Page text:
Benjamin woke up in the middle of the night with low belly pain. I asked him to describe it as he was falling back to sleep, and he said, tearfully, “I just don’t feel good.” I wasn’t sure how the day would progress. Thankfully he woke up feeling just fine, and continued feeling great all day.
Benji also woke up unhooked from his fluids. We decided at shift change last night that the nurses would go ahead and heparin lock his line during morning labs, while he was still asleep. It was a nice feeling for him, to wake up and get out of bed in the normal way, without worrying about his IV pole.
During morning rounds we learned that Benji’s absolute neutrophil count (ANC) had only inched up to 40. It has barely moved. It’s frustrating because we want to go home, of course, but I’m not inclined to rush things. It makes sense that Benjamin’s marrow is still suppressed. We are just entering the nadir period from his last IV chemo; the medicine is still working. Perhaps by the weekend we’ll see a nice climb.
The numbers today did give us clarity on tomorrow’s plans. Benji’s marrow is nowhere near ready for an accurate aspirate, so we will move forward with his lumbar puncture only on Day 29, tomorrow. We will still get to go home when Benji’s ANC is 200, and we will return to clinic next week for the aspirate as an outpatient procedure, once a clear upward trend and nice sample can be obtained.
Also during rounds we learned that Benji’s platelets have dropped down to 11,000. They need to be above 30,000 for lumbar puncture procedures, so tonight at 3am, Benji will get a dose of platelets. It will be his 32nd transfusion since diagnosis and his 13th since relapse. Blood donation has taken on a whole new level of importance to me. A representative from One Blood came to visit Benji today and brought him a huge card signed by the whole company, along with a bag of One Blood gifts and a batch of homemade cookies. There is another blood drive and bone marrow registry being planned in Benji’s honor soon. Benji will receive many more transfusions during his bone marrow transplant. I am grateful for every donor and will do all I can to help One Blood increase their supply.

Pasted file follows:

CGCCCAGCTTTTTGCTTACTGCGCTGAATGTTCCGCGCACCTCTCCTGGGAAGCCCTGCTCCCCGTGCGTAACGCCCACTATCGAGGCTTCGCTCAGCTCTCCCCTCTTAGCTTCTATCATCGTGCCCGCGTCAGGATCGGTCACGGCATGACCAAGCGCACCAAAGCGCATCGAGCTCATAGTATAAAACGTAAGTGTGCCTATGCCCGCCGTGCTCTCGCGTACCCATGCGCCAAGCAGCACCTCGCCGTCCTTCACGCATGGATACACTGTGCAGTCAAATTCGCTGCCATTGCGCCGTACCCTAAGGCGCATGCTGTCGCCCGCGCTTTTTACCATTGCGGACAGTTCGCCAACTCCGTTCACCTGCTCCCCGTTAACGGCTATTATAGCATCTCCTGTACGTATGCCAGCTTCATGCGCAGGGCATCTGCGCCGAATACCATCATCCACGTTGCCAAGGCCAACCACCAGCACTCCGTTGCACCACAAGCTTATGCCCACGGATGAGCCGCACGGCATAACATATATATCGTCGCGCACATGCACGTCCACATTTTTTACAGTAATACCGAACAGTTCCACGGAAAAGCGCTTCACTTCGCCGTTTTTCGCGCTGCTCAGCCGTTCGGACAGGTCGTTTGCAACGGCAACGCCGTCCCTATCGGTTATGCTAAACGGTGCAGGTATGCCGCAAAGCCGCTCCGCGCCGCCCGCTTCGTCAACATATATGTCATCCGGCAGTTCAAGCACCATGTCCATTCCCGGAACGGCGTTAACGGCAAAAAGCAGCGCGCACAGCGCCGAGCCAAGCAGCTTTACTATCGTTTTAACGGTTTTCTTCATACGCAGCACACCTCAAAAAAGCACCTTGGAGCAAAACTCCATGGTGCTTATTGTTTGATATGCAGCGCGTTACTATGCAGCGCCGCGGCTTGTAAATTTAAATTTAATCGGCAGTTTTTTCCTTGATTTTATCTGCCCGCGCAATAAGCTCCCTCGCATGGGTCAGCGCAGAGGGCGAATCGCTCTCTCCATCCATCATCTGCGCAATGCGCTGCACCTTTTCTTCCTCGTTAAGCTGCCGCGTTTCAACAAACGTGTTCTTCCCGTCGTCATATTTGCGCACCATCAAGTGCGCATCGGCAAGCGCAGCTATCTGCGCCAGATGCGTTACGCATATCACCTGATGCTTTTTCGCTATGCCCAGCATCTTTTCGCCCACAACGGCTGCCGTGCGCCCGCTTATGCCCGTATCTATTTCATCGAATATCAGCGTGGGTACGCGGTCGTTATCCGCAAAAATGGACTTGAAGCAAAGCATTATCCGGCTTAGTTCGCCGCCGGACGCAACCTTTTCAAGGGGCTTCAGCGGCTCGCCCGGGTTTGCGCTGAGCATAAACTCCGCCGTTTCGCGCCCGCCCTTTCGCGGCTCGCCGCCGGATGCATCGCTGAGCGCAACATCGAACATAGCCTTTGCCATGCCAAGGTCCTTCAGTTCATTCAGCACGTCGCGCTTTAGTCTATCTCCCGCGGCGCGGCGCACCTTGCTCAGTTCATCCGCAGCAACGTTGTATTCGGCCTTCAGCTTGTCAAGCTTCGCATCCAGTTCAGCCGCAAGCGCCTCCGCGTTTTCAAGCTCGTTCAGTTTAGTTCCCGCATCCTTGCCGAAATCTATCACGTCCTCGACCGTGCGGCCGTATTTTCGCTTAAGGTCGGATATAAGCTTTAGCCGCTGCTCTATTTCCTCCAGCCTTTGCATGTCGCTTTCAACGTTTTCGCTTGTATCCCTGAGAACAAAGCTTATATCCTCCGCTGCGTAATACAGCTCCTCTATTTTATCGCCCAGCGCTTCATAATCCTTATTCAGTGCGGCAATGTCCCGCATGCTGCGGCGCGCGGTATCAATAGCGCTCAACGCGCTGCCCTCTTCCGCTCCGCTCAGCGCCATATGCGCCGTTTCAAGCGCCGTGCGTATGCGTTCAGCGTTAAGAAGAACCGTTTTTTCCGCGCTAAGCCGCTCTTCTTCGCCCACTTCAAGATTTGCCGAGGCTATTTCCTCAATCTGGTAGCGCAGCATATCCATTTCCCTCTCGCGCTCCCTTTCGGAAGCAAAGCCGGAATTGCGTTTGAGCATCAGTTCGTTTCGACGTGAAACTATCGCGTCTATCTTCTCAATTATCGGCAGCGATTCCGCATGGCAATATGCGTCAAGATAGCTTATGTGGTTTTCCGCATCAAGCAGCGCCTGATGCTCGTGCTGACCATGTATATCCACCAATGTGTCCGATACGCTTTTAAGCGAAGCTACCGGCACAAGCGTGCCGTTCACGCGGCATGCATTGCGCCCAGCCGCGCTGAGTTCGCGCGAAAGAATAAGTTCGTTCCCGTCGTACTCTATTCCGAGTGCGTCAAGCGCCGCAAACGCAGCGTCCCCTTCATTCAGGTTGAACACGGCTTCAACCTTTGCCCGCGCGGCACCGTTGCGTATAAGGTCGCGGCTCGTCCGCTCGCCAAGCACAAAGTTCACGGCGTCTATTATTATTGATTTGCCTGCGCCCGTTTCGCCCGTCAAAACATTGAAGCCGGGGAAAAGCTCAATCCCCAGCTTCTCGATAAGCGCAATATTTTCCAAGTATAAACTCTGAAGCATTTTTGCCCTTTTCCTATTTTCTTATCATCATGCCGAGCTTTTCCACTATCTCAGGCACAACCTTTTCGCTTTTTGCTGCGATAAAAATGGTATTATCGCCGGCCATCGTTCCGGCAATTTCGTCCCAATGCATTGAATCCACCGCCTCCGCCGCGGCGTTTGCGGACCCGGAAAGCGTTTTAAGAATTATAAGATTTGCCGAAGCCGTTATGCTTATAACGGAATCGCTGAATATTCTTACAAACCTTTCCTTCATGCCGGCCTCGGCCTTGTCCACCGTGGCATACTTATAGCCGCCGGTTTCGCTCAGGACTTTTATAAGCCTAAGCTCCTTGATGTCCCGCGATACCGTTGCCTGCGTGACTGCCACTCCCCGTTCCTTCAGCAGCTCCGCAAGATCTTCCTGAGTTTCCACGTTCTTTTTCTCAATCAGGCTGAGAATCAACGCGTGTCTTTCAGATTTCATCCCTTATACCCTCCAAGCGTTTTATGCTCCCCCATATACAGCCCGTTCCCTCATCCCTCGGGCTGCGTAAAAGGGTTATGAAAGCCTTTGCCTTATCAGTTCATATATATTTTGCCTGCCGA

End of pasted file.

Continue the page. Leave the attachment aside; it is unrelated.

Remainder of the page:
We spent a good portion of today getting caught up on Benji’s schoolwork. He did such a great job. He was focused and productive and we can easily take tomorrow off. His teacher has been so helpful, updating his tablet regularly and sending him specific instructions. I’ve updated her as well with a list of all he’s accomplished. I’m thankful this is something that’s coming easily for us.
Benji also took many laps around the floor today, with our wagon and without. His hair is continually falling out as he walks. It covers his shirt. He notices, of course, but just like the first time, he doesn’t seem to mind. He knows it will grow back. He has such a mighty mane right now that it’s hard to tell he’s lost anything at all. He just shakes his head and watches it fall.
We have friends on the floor again. One of our little buddies is unfortunately back, fighting a fever and waiting for her counts to recover. And another Sarasota boy was just admitted, an eighth grader diagnosed with osteosarcoma. His mama and I share mutual friends. We met this morning, just before his chemo started dripping for the first time. I saw her asking the receptionist for a three hole punch. I knew exactly what she was doing. The Binder. I slipped her an extra set of tab dividers, with more love than any tab dividers have ever held.
Our nurse today was awesome. She fulfilled Benji’s request for permission to access the port on the nurse’s practice dummy. It was so cool. The dummy (appropriately named Chester, as it is only a chest) included a real port, latex skin, and a pouch of dyed liquid that simulated blood return. Benjamin wore gloves, just like the nurses, and felt the “skin” for the perimeter of the port, just like the nurses. He accessed the port successfully and pulled back the syringe to check for blood return. He did it again and again. Sometimes he accessed the port directly in its center, and sometimes he hit the wall of it, making blood return difficult. He tried it with and without the Bio-patch. I think it was a really empowering experience for him, and I’m so grateful to our nurse for making it happen.
Benji and I ended our night with some Thai delivery and phone calls to Michael and Banyan. Those two have handled so much with such grace. They make it easy to focus on what is happening up here on 7 South. Tomorrow, Banyan will go home from school with a friend, and Michael will come here to be with Benjamin as he goes under anesthesia. I am really looking forward to the time we will all have together at home, as brief as it may be.